Kinkakuji Temple 金閣寺
Photo copyright: Rokuon-ji
A must-visit exemplary temple for those traveling to Kyoto
A renowned Zen Buddhist temple with centuries of history, Rokuonji Temple is more widely known today as Kinkakuji Temple―a name derived from the famed Golden Pavilion (reliquary hall) that serves as the centerpiece of the temple grounds. This three-tiered pavilion covered in gold leaf is one of the most famous and recognizable of all the historic structures in Kyoto. Now a UNESCO World Heritage Site, the temple is considered a must-see destination by visitors to the verdant city.
- Observe the mirrored reflection of the Golden Pavilion on the serene Kyoko-chi Pond
- Witness the views of the Golden Pavilion unique to each season—particularly its breathtaking winter visage, wreathed in snow
- Visit the lush, mossy gardens and the tea house of the temple grounds
How to Get There
Board the Kyoto City Bus line from JR Kyoto Station (No. 205). Get off the bus at the Kinkakuji-michi stop, which should take 45 minutes to reach.
Originally designated as a holiday villa for the shogun Ashikaga Yoshimitsu in 1397
Kinkakuji's temple grounds span some 132,000 square meters
The second and third stories of the pavilion are covered in gold leaf
From Shogun's holiday home to Zen temple
The reigning 14th century shogun Ashikaga Yoshimitsu obtained the grounds that now make up Kinkakuji Temple and built his vacation home, which he named Kitayamadono. Following his passing, the grounds were repurposed into a Zen Buddhist temple according to his wishes. The visually striking Golden Pavilion was built to enshrine the Buddha, with an additional shrine on the second tier dedicated to Kannon, the goddess of mercy.
Each of the pavilion's three stories are built according to unique architectural styles. The first tier: shinden-zukuri, an architectural style prevalent in the palatial homes of the aristocracy during the Heian period (794-1185). The second tier: buke-zukuri, a style commonly used in the residences of high-ranking samurai warriors of the Kamakura period (1185-1333). The third tier: traditional Chinese Zen architecture. The thatched, pyramidal roofs of each tier are layered in shingles, and the topmost two tiers are covered in the gold leaf that the Kinkakuji Temple name is derived from.
A garden gateway into the Buddhist worldview
The garden of the Rokuonji Temple grounds, registered as both a unique historic and scenic landmark, extends some 92,400 square meters. At the heart of the garden's lush views and verdant scenery is Kyoko-chi Pond, the “mirror pond” that famously reflects the image of the Golden Pavilion. Small islands of varying size dot the wide expanse of the water, such as the larger Ashiharajima or the more compact and stones jutting from the surface of the pond.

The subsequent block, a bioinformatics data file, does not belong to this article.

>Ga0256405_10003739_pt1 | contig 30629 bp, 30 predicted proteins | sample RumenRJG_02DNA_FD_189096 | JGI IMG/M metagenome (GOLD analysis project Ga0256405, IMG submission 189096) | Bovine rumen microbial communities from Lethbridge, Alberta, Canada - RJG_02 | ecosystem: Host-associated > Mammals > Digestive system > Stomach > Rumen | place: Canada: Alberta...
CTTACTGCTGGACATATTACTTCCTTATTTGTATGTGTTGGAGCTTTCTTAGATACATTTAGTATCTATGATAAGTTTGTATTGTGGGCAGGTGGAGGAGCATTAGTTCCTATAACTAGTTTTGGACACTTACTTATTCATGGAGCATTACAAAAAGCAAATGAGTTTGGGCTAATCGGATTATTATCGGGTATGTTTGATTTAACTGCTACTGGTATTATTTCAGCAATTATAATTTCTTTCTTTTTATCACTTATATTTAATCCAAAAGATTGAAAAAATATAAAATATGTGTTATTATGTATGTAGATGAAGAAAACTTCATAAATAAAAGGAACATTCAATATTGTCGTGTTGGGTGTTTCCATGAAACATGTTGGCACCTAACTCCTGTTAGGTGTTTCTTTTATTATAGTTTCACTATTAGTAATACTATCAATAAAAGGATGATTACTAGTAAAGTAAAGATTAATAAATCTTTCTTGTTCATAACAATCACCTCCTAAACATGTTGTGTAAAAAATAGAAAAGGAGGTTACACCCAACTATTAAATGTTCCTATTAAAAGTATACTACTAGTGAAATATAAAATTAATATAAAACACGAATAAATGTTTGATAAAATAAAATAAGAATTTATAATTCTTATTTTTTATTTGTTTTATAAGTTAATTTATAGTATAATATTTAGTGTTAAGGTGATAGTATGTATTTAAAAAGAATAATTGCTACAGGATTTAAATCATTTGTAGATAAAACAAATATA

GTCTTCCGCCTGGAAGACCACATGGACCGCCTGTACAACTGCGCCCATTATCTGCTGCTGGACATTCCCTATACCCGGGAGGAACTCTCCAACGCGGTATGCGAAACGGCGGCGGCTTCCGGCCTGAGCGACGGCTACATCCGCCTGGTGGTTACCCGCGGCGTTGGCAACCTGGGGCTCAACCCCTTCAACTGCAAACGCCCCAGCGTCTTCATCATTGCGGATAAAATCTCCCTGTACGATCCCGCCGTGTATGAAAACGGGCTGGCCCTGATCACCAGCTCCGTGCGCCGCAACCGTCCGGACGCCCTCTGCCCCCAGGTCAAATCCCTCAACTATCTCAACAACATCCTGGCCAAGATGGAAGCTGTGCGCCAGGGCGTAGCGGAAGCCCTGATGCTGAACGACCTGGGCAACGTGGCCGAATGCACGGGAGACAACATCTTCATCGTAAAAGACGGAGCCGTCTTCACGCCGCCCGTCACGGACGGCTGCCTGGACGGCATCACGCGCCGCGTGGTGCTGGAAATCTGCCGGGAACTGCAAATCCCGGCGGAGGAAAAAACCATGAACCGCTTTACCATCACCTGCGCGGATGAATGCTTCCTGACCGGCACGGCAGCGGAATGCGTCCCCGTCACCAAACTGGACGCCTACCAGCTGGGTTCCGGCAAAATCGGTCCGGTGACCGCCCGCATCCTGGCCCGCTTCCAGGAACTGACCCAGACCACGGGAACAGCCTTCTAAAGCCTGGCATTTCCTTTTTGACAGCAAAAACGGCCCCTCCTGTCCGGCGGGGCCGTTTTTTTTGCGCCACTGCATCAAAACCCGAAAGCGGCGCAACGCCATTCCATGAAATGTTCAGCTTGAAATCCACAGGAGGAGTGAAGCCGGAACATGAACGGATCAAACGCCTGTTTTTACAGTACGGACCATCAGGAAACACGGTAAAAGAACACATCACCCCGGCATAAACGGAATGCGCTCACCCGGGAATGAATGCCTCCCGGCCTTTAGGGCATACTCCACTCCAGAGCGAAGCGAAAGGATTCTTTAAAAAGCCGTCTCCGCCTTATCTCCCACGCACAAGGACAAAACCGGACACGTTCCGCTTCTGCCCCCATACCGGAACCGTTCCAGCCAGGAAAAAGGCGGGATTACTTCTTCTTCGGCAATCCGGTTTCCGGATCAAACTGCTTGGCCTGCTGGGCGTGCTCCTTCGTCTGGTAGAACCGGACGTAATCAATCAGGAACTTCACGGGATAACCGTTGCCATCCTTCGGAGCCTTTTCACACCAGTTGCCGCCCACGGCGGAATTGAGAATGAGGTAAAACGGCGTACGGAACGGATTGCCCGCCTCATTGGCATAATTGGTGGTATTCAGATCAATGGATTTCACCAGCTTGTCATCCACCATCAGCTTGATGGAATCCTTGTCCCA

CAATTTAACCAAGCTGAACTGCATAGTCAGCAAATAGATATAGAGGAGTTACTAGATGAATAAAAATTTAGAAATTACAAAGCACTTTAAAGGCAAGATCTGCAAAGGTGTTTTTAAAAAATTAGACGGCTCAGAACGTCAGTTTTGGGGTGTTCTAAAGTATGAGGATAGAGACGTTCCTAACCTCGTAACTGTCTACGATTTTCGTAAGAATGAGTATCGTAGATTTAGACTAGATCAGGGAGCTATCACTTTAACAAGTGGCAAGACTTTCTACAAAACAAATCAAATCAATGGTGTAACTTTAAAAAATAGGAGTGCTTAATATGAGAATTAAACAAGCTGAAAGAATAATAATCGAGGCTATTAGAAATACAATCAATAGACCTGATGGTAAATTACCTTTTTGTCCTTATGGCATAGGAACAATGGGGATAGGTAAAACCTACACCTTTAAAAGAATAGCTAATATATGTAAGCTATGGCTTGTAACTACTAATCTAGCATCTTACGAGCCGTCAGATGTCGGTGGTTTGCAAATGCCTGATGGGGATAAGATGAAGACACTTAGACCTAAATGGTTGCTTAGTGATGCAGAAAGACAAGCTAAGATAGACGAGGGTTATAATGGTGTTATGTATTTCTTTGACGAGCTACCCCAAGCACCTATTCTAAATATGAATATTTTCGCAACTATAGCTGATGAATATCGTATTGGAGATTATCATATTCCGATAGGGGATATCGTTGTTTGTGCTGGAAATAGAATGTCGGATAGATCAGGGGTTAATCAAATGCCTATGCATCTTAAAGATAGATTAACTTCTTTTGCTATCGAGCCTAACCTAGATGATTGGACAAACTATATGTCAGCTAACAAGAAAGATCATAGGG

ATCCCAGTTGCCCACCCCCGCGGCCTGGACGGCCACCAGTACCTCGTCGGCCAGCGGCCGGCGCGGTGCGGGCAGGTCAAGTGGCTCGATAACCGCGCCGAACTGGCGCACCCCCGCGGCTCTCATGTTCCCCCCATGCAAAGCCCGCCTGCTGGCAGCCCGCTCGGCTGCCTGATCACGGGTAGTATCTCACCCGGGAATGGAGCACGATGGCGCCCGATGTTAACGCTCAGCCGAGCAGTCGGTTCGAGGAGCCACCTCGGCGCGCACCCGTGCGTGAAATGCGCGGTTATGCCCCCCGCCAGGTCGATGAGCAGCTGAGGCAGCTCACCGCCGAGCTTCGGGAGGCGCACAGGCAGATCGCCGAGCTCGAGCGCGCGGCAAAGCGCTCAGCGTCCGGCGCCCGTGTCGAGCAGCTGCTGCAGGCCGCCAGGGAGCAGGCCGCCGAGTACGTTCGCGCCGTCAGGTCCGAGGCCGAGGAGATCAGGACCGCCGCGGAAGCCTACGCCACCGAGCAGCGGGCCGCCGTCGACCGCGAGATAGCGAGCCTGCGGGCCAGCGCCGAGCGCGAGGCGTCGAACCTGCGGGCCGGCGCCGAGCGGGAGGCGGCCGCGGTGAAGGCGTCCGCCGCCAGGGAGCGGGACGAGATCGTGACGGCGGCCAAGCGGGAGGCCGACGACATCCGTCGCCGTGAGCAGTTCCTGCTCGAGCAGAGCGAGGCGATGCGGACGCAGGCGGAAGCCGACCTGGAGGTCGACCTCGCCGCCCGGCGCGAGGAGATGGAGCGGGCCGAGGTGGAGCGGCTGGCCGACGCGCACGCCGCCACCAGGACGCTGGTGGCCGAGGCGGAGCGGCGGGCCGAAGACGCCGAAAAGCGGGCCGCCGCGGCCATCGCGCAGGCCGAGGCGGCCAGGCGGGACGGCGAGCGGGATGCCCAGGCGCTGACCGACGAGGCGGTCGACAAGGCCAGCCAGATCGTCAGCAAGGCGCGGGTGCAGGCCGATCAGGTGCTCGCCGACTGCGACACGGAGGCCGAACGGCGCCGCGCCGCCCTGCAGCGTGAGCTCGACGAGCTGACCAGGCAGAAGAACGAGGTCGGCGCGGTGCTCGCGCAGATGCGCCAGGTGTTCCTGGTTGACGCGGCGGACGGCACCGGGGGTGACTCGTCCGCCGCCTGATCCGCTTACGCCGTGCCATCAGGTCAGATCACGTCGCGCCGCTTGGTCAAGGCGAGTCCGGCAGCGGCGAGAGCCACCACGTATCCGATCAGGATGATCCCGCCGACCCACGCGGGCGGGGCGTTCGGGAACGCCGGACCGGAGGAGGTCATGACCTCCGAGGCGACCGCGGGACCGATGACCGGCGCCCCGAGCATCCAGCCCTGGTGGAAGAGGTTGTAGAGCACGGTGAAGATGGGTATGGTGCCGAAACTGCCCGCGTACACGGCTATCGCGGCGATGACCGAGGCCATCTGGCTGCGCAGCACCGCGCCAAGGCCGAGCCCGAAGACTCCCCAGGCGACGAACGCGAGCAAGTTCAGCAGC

A designated World Heritage Site since 1994
The original structure of the Golden Pavilion was burned down in 1950 but rebuilt in 1955 based on a detailed reconstruction initiative. The pavilion was later designated a World Heritage Site in 1994 due to its spectacular architecture that uniquely harmonizes the culture and prevailing design of court nobles, samurai, and Buddhism.
Neighboring World Heritage temples to visit
Other nearby World Heritage Sites such as Ginkakuji Temple , Ryoanji Temple , and Tenryuji Temple are all well worth a visit. Much like Rokuonji Temple, they each offer an interesting view into how unique garden designs represent the world and ideals of Buddhism.
Ginkakuji Temple was originally built by Ashikaga Yoshimasa, the grandson of Ashikaga Yoshimitsu, and became a Rinzai Buddhist temple following Yoshimasa's death. The original official title of the temple is Higashiyama Jishoji Temple, but it is said to have been colloquially renamed Ginkakuji Temple during the Edo period (1603-1867) to provide a contrast to Kinkakuji Temple.
Ryoanji Temple is globally recognized for its famed stone garden: a landscape garden characterized by 15 stones set in white sand.
On the other hand, Tenryuji Temple is a famed scenic spot in Arashiyama designated in the 14th century as one of the five most prestigious temples in Kyoto.
* The information on this page may be subject to change due to COVID-19.